decided: June 21, 1974.
CNA INSURANCE GROUP, APPELLANT
Appeal from judgment of Court of Common Pleas of Washington County, Sept. T., 1971, No. 509, in case of Scherwin Diane Hargrove v. CNA Insurance Group.
William D. Phillips, for appellant.
Frank A. Conte, for appellee.
Watkins, P. J., Jacobs, Hoffman, Cercone, Price, Van der Voort, and Spaeth, JJ. Opinion by Cercone, J.
[ 228 Pa. Super. Page 337]
This is an appeal of CNA Insurance Group (CNA) from the lower court's judgment in favor of plaintiff,
[ 228 Pa. Super. Page 338]
Scherwin Diane Hargrove, as a third party beneficiary, under a CNA automobile liability policy.
CNA issued a policy to Aero Trucking Company covering the owner and driver of a truck which Aero leased [from the owner].
Plaintiff was injured in an accident involving the truck while it was being driven by the insured driver. CNA knew of the accident the day it happened, made investigations and paid, on behalf of its insureds, claims made by other persons involved in the accident. CNA also interviewed plaintiff and negotiated with her on her claim for injuries. At no time, however, did CNA know of plaintiff's lawsuit in trespass against its insureds, the owner and driver of the truck, until it was notified by plaintiff's attorney that a default judgment had been taken against these insureds. Plaintiff sought recovery of its judgment against CNA in an assumpsit action as a third party beneficiary under the policy. CNA denied liability on the grounds that its insureds had breached the condition upon which CNA's liability rested: a requirement that the insureds immediately forward suit papers in the event of a lawsuit. The only witness at the trial of the assumpsit action was a CNA supervisor who stated that CNA did not receive the suit papers, and did not have notice of the lawsuit until after the default judgment was obtained against CNA's insureds.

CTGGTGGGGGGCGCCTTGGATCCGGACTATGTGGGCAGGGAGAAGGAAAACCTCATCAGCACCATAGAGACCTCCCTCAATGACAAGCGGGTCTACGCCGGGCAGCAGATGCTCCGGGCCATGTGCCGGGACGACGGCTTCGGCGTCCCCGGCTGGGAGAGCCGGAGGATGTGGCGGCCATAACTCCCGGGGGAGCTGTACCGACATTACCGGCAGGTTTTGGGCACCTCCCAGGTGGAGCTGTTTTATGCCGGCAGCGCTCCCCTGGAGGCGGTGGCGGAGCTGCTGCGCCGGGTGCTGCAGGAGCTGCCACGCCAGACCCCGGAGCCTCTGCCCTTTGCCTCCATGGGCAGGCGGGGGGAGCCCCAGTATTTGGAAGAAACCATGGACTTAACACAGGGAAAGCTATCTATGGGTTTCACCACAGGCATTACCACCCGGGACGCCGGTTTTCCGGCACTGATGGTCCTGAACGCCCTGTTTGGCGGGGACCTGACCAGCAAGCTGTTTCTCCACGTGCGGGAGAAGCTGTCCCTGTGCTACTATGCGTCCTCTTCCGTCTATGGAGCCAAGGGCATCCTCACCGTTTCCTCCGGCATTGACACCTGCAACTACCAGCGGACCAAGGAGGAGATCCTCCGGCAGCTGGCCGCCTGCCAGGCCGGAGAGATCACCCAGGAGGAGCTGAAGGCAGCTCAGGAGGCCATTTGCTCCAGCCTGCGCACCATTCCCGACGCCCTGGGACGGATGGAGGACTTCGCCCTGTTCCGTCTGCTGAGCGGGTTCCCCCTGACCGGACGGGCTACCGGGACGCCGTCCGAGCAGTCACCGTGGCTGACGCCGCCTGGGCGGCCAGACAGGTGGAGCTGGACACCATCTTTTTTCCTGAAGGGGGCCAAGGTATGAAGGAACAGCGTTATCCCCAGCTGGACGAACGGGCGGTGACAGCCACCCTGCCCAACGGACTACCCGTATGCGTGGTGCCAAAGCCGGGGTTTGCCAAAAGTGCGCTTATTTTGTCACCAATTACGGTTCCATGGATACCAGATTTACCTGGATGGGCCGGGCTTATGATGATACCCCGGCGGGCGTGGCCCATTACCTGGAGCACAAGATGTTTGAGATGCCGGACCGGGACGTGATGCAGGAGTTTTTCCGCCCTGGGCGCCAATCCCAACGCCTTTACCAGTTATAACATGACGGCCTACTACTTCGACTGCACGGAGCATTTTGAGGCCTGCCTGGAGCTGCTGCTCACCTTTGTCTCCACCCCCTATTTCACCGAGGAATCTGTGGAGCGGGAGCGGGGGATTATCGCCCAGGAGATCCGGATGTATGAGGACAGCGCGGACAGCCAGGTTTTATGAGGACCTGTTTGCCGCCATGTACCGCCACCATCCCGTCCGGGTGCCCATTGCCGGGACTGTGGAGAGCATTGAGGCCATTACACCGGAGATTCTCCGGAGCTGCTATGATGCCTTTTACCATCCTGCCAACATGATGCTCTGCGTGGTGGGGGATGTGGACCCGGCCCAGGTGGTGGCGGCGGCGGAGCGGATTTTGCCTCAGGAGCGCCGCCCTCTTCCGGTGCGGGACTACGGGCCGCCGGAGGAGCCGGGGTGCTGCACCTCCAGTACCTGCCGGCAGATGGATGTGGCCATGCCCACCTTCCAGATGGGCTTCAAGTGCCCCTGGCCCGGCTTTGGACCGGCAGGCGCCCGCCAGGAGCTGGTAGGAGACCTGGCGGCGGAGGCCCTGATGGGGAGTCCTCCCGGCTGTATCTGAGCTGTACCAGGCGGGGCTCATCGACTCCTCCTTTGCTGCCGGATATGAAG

In Flagg v. Puleio, 189 Pa. Superior Ct. 329 (1959), the insurance company knew of the accident the day after it happened, investigated it and attempted settlement with plaintiff; it did not receive information of the lawsuit until a default judgment had been taken against its insured; no suit papers were forwarded to the insurer by its insured. In holding that the insurer was not liable therein we said: "In the present case the insurer did not have an opportunity to appear and defend the action on liability, was not given an opportunity
[ 228 Pa. Super. Page 339]